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An integrated approach to creativity in 2023

Sujoy Mukherjee, Creative Director, Thought Blurb Communications, writes about how brands should reach out to probable customers effectively, especially in today’s world where the audience chooses the messaging it prefers and not just the messaging that is being pelted at them

Sujoy Mukherjee

We have seen a marked shuffling of media priorities over the past decade. Media has become more and more democratised over the years. And new questions crop up ever so often. Like this one. How do you hold the interest of a young person on TV, when they are used to DVRs and streaming video? Does the audience read anymore? If not, all the blogs, discussion groups, social media and online magazines must be doing something horribly wrong.

Before we delve into the question of digital marketing, we need to examine the effect of these new technologies. Journalists and TV presenters have become less relevant over the years as opinions, for better or for worst, are generated by consumers of Media than monolithic news and entertainment broadcasters. There is a growing audience that doesn’t merely absorb messages passively but also contributes to the narrative. The audience chooses the messaging it prefers and not just the messaging that is being pelted at them.

This is a double-edged sword. The current discussion on Twitter and its plans for the future may be all the rage, but there are opportunities that should not be overlooked. On the bright side, it has become easier for brands to engage the consumer in their messaging. On the other hand, controlling the narrative is slowly creeping out of bounds for the marketing community.

You will notice that this is no longer a discussion on ‘digital marketing’. Rather, it is a commentary on the changing attitude of the populace. Digital marketing is not some chimaera from the future. It is here and has somehow assimilated into society and incipiently altered consumer behaviour. Marketing in general, not any particular slice of it, needs to pay attention. 

Let’s dispense with the bad tidings for the moment and focus on where this wave is pushing us. As marketers, we tend to address the consumer and speak to a demographic, or to those who would like to be in that demographic. Now here’s how things are changing. A forty-year-old married person with kids consumer is just as likely to drink a cola as the young adult it is targeted to. So would a gaggle of old ladies at a rummy club. But do they want to hear the same messaging? Perhaps not. And here is where the opportunities for messaging become eminently complex.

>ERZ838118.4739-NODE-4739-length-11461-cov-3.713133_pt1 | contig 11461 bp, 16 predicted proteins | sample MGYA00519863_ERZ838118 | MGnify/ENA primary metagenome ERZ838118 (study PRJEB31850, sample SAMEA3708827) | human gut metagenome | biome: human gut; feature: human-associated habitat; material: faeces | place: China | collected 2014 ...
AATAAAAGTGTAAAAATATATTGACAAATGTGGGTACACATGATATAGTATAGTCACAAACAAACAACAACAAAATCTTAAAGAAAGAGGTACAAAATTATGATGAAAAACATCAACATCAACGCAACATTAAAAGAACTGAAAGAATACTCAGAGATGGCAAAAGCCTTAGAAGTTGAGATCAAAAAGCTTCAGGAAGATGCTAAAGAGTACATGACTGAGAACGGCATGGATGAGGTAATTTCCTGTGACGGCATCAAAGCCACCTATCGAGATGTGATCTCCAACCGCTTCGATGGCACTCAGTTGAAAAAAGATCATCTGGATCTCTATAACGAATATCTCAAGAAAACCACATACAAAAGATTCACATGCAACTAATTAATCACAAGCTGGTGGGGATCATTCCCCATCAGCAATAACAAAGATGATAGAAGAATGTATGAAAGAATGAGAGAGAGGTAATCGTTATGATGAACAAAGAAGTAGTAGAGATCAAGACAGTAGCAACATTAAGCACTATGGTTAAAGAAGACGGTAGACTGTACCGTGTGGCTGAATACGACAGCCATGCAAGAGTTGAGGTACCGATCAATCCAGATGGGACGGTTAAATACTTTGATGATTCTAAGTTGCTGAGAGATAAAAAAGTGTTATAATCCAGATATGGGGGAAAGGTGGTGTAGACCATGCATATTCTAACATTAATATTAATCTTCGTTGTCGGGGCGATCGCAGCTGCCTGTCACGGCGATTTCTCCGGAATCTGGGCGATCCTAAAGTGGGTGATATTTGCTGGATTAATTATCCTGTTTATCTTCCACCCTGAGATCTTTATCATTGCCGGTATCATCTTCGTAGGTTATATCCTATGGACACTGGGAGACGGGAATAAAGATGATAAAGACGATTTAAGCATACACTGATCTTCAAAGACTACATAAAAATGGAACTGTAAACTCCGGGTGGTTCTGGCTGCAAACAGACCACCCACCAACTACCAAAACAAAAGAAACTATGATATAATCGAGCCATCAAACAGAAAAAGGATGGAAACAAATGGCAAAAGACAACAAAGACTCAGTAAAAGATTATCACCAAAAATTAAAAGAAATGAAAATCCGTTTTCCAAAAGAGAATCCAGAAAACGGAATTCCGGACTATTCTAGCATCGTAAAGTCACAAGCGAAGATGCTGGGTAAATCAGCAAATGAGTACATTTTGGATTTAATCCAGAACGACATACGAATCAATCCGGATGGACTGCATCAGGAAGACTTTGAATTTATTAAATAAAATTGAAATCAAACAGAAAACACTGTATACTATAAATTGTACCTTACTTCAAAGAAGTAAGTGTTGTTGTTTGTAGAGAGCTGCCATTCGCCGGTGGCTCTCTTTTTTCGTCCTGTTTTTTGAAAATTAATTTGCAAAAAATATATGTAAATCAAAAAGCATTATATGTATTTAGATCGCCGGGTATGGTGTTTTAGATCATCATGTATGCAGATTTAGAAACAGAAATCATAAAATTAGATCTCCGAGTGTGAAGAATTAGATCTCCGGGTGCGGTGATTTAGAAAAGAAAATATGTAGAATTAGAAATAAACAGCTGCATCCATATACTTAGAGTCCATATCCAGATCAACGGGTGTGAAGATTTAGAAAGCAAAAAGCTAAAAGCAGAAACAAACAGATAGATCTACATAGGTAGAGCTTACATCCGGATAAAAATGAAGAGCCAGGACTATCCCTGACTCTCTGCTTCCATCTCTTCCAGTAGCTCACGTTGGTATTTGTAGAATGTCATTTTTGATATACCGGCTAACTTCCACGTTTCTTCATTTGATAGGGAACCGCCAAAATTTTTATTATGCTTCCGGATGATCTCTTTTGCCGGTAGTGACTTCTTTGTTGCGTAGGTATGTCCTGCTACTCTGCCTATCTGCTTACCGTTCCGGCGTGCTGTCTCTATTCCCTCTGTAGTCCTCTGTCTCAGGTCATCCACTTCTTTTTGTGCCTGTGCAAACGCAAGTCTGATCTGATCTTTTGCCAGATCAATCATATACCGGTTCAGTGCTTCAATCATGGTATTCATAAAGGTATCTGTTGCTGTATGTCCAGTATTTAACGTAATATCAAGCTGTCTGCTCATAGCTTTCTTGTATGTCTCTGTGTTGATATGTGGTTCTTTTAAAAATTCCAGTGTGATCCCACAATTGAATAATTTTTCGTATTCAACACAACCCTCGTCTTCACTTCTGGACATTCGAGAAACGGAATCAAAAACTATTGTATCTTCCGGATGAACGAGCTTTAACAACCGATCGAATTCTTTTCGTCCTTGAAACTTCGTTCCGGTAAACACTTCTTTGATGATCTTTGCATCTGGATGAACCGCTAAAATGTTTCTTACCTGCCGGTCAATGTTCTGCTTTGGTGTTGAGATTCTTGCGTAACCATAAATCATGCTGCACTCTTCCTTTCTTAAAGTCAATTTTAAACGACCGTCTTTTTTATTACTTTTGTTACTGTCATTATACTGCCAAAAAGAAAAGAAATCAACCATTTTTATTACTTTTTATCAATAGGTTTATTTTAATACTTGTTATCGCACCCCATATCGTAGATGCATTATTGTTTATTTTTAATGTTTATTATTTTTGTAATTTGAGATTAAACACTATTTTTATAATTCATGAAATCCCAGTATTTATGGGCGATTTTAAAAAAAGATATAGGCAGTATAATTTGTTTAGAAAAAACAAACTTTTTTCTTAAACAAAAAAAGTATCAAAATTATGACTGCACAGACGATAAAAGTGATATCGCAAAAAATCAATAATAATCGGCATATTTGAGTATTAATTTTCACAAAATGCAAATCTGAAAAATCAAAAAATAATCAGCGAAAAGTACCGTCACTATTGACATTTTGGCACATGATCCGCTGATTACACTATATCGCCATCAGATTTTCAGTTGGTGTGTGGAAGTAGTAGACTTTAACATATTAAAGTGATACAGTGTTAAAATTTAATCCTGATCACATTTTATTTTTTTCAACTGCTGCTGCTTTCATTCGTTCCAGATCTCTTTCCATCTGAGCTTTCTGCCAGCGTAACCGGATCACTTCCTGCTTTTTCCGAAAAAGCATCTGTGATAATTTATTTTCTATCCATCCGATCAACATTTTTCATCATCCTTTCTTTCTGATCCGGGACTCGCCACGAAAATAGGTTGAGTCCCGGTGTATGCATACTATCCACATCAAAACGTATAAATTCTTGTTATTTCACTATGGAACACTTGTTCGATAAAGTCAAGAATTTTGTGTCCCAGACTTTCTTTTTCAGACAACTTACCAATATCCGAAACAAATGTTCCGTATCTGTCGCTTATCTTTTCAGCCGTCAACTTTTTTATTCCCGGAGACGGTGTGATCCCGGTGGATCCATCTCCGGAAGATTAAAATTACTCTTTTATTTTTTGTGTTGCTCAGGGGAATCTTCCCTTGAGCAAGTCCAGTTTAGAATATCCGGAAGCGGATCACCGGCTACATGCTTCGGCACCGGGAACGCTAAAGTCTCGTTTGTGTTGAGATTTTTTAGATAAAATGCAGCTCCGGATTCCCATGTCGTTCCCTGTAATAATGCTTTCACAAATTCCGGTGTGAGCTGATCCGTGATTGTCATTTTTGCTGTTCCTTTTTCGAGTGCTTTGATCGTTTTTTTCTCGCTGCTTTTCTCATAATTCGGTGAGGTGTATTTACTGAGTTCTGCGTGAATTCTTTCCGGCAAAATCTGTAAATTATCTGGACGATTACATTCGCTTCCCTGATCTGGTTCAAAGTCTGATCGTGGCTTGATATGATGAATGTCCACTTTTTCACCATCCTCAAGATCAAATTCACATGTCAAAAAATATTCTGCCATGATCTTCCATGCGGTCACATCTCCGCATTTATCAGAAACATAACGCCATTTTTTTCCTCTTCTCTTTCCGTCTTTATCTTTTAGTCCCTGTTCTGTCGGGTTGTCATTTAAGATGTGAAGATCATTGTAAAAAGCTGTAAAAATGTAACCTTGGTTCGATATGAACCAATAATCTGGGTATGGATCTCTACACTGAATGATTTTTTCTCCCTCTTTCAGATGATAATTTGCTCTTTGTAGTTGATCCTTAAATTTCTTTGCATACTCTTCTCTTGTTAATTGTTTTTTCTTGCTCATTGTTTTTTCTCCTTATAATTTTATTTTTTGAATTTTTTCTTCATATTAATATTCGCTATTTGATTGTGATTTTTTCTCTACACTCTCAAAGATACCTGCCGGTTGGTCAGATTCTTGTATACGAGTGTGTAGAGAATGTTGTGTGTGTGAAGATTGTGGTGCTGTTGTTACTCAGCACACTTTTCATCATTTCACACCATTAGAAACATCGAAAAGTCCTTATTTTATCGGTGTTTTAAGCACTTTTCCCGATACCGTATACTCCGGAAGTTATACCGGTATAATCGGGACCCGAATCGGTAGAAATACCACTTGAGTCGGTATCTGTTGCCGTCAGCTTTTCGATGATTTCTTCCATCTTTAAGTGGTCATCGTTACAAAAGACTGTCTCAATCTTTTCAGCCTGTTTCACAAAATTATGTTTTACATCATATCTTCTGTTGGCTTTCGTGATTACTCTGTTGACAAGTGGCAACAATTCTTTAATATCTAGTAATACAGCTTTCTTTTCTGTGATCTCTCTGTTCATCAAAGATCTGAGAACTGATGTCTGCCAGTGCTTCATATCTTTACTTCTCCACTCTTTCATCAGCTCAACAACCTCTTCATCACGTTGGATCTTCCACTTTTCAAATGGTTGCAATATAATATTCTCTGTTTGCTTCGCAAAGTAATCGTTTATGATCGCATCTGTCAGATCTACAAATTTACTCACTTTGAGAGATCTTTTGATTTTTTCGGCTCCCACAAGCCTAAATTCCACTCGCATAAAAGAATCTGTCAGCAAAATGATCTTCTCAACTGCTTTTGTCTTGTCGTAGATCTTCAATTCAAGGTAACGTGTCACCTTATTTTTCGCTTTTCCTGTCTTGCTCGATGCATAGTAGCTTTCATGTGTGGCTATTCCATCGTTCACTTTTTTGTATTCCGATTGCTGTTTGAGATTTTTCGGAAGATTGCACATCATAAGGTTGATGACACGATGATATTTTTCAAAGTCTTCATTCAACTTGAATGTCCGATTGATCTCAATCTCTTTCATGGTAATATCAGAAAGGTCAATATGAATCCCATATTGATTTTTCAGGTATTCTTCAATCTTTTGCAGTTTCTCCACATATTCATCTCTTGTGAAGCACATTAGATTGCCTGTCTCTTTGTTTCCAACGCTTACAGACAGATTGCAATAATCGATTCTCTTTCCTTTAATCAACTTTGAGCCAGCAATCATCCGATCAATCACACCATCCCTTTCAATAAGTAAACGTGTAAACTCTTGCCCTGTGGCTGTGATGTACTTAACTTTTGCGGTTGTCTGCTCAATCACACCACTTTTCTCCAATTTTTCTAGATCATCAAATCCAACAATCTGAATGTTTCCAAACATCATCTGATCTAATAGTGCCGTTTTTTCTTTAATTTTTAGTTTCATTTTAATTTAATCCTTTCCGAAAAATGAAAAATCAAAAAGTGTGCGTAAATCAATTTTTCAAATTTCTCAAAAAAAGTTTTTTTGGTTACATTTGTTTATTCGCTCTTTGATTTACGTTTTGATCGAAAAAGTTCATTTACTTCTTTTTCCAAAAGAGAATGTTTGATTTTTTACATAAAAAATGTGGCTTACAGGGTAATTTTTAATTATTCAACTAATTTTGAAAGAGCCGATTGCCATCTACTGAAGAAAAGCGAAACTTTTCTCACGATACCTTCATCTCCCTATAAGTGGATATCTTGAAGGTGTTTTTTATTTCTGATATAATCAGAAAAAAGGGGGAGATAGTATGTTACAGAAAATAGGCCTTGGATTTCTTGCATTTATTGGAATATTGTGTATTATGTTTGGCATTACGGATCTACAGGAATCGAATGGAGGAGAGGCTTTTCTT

While many professionals of the creative persuasion have rolled their eyes at the proliferation of data-based advertising, there is more than a glimmer of hope.

We have the means to speak to different audiences now. To measure out appropriate amounts of empathy, humour, sass, and panache according to the audience we want to reach. Traditionally, for brands, the consumer has always been this monolithic faceless buyer interested in one thing and one thing alone. The brand promise that we dole out. The one thing that the Average Joe consumer wants to hear. This is no longer the era of one-to-many advertising message broadcast. It is no longer the era of radios and TV’s broadcasting to a universal mind. It is the era of conversation and interchange.

Envision the opportunities. Speaking to each individual in their own language, to their particular needs and expectations. Opening up new avenues of discussion, forays into new markets, and different demographics, each with its own image of the brand’s entity. And all in the silos that the consumer has created for themselves. Your brand can be young or old, man or woman, urban or rural, thoughtful, or playful, all at the same time without a schism in the broader structure.

Today’s consumers will not stand to be ‘targeted’ by brands. They are the ones doing the targeting. This consumer chooses his watering hole and loiters with the herd that she has chosen as her own. Brands have to meet her there and cajole her with what she wants. An old adage in advertising says, ‘Don’t tell them what your product is. Tell them what it will do for them.’ This becomes more and more true by the day. The consumer does not care for what you put into your product. They want to know, ‘What’s in it for me?’

So, tell them. This is the crux of creativity for the future. It is for the consumer and not for the brand. It is to be in the milieu of the consumer’s natural habitat, in the place she feels secure, and entertained, with like-minded others who share common interests. That is the rock on which you build your brand’s church.

(Disclaimer: The opinions expressed in this article are those of the author. The facts and opinions appearing in the article do not reflect the views of and we do not assume any responsibility or liability for the same.)

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